This is a hard season for self-love. Images of perceived perfection dance slightly out of reach as companies work to profit off our self-doubts. Nothing about our physical bodies drastically changes as December flips to January; yet as the year turns over, we are suddenly in drastic need of fixing.
Whether it be an early miscarriage, a late-term loss, a still birth, or a baby that passed after birth, a broken body image is common in the wake of losing a baby. Our physical body is an easy scapegoat for blame. This month, I want to share 4 core realizations about body image I had after my loss. I started ashamed of myself; slowly, I was able to get myself healthy and acknowledge what my body had actually done. I am not a doctor, I am not a specialist, I am just a mama of loss. The things I say below are based on my own experiences, supported by information I found helpful, and they are straight from my heart.
ONE: Your body acts outside of your control
The lie – We control everything our bodies do.
The truth – We control very little of what our bodies do.
It is expected to feel angry at your body after loss. I remember feeling unbelievably frustrated when my milk came in. My body was preparing to feed a baby that it had birthed too early. It just couldn’t hold her past 30 weeks, and yet, it wanted to feed her. It felt like a cruel joke.
After Darla left, it was easier to blame myself for not resting more, not drinking more water, and not asking more questions about what “modified bedrest” even meant, than it was to accept there was nothing I could have done. It was destructive cycle: having something to blame made me feel in control, but blaming my body made me feel ashamed.
“When you believe you should have total control, it is easy to feel angry at yourself when things go wrong.” (Empty Cradle, Broken Heart).
From the moment we find out they are growing inside of us, protecting our sweet and helpless baby is one of the first tastes of motherhood. Society paints an image of a body we can manipulate and control, and it is easy to transfer that to pregnancy; hormones, abnormalities, cord placement…there is so much that goes on outside of our conscious control.
If you could have stopped it, you would have. Whether genetic, situational, or unknown: you loved that baby. It is unfair to shackle yourself to a burden that isn’t yours to bear.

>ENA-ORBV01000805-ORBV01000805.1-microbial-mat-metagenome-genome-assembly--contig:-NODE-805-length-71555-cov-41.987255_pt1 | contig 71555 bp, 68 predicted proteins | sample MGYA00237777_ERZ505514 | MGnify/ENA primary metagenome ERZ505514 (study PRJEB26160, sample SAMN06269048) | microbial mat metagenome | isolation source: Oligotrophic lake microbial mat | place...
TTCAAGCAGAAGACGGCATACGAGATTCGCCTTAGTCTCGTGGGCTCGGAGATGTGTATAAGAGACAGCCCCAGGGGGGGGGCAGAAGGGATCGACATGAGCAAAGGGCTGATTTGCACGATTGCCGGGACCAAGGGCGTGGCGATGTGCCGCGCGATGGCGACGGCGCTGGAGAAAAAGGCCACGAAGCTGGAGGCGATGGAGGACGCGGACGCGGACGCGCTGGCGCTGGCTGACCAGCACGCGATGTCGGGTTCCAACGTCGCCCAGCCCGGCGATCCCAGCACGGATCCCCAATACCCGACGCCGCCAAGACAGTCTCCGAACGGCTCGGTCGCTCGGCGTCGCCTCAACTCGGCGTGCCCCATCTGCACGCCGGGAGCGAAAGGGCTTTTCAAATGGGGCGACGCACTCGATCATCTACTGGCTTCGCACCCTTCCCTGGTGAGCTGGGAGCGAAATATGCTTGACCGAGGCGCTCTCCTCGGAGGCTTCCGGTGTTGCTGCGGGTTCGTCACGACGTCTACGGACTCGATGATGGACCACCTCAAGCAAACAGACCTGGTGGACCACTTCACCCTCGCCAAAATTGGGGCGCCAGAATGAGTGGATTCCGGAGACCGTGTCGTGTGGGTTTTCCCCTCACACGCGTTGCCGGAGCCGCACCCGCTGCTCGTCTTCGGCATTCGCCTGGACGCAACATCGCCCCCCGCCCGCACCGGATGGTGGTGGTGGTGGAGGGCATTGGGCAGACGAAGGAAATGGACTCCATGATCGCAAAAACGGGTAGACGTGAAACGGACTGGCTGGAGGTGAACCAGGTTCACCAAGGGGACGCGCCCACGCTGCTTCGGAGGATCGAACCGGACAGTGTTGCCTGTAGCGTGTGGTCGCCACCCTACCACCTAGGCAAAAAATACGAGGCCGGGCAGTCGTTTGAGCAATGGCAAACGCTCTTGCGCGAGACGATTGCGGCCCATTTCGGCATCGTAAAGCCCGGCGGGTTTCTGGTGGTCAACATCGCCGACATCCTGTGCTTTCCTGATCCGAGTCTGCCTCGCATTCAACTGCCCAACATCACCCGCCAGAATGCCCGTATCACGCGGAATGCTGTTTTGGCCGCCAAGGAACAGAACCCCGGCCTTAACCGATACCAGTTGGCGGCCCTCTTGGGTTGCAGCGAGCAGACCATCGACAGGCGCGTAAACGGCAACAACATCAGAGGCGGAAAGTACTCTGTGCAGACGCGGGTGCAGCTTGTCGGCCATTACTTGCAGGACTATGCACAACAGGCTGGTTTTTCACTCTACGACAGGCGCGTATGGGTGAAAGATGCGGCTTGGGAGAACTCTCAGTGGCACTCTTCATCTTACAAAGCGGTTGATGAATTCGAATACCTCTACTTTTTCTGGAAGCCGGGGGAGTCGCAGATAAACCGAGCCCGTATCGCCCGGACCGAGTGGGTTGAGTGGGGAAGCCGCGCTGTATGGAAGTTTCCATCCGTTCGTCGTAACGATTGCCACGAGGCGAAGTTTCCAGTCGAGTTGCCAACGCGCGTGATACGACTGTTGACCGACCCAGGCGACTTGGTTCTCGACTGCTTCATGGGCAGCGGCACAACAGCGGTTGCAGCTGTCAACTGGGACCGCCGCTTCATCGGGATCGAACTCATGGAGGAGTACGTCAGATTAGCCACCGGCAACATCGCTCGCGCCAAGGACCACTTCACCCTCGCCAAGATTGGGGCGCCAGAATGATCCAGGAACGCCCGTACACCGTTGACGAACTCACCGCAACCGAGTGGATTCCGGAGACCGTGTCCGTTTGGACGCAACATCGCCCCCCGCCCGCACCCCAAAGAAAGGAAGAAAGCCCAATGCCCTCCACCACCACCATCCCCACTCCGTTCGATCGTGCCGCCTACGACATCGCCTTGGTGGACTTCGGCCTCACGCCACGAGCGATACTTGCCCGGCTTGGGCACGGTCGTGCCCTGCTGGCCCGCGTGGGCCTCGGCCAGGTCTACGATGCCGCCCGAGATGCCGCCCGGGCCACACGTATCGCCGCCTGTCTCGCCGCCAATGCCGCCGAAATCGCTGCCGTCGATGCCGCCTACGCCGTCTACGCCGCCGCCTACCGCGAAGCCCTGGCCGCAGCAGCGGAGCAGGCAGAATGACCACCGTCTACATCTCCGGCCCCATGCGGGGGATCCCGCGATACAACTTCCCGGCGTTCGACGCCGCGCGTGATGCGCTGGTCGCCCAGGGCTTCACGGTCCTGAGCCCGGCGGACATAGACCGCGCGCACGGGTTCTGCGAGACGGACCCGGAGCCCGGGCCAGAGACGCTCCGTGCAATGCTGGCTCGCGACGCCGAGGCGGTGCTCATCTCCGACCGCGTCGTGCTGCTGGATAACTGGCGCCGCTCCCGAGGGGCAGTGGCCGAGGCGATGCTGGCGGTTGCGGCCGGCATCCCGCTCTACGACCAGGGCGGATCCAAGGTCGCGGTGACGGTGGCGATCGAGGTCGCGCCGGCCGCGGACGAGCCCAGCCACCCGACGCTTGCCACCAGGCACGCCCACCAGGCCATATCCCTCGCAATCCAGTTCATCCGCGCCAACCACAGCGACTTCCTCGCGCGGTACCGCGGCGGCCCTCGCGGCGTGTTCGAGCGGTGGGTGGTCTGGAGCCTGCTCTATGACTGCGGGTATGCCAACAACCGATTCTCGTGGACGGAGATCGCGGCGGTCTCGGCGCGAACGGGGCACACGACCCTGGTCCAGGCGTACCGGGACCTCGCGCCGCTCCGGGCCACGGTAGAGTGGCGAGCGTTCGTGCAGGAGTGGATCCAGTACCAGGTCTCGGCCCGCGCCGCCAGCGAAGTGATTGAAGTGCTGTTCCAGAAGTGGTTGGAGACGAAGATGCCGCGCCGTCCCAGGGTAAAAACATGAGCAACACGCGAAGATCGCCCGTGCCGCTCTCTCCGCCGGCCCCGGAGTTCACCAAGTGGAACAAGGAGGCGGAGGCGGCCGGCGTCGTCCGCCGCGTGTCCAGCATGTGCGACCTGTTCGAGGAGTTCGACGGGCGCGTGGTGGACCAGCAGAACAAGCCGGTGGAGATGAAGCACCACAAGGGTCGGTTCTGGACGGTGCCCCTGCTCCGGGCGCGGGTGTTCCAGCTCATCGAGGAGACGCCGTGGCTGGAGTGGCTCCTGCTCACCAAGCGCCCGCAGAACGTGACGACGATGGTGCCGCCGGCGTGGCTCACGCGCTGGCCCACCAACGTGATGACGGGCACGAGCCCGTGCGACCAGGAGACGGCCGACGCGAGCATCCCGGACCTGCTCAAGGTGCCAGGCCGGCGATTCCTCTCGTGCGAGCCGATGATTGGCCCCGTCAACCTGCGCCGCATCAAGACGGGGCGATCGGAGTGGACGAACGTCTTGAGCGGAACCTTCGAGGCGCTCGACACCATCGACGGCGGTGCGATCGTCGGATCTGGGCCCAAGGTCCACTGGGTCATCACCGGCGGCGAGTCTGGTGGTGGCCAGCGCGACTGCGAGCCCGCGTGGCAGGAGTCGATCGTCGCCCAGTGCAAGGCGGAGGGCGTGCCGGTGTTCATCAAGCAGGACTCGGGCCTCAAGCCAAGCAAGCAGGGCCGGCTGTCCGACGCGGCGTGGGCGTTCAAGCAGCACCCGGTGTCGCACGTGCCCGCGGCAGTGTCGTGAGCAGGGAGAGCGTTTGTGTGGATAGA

TWO: Your body made life, no matter how brief; you are still a mother
The lie – You aren’t a mother without a baby.
The truth – You are a mother, now and forever.
When we found out Darla was on the way, I held that positive test and wept as many mothers do. When we found out about her abnormalities at our 20 week scan, as a mother of a sick child does, I began researching options for her care in our area. When the doctors told us she would need round-the-clock care if she survived, I accepted that our life would be different than I had pictured, but I got ready. I worked to save her, I did the best I could, I loved her fully as her mother. Just because my baby left, and my arms were empty and aching, I did the mom stuff. I loved my baby, and to this day, I still do.
Celebrate the fact that the body you inhabit was used in a miracle. It carried a beautiful new life; no matter how brief that life was, it mattered. Your baby mattered, and your baby matters still. You have the body of a mother; that fact must be respected and celebrated.
“Accept yourself and your body. Many bereaved mothers learn to accept that they are imperfect. It is healthier to realize you are imperfect than to always strive to be perfect. Perfection is never achieved, whereas imperfection allows you to feel good and worthy for just who you are. Remember, bad things happen to good people without stripping them of their goodness.” (Empty Cradle, Broken Heart).
THREE: Your body deserves self-care
The lie – Your flawed body doesn’t deserve to feel better.
The truth – Your body did a hard thing. You deserve to feel healthy again.
No matter if your loss was early or late, your body has been through something traumatic. If you aren’t feel physically well, working with your healthcare provider to establish a plan for recovery is critical. Monitor yourself, and be honest with what hurts; your body, your heart, your mind: if you need more help, ask. Always ask.
Accept your limitations, they are temporary and justified. Your body did a good thing. Rest and recover, the people who love you need you to be well; you deserve physical peace. You deserve to feel better.
FOUR: You will never be the same
The lie – You will bounce back to how you were before.
The truth – Mind, body and soul: you will likely never be the same.
You have a body altered by motherhood, beautifully marked by signs of life. Grief make changes that stick. Your heart keeps beat, even with a scar. Scars don’t go away, but they do stop bleeding.
After losing a child, the word “healing” doesn’t really seem to fully encompass what remains. It indicates that we are restored, but really, you are more than restored to a former self. You are on the other side of loss, you know more now than you ever have about yourself and what it takes to survive the unimaginable; you don’t really heal, but instead, you transform.
So despite the specific circumstances, you know your heart. You made a beautiful little life, your body needs to be celebrated. You are always a mother.
We don’t have to live very long to have a profound impact on the world. Your baby had an impact on the world. Your body was the vehicle for that life.
it is an honor to have been your home,
your window to the world,
and to be your mom, forever.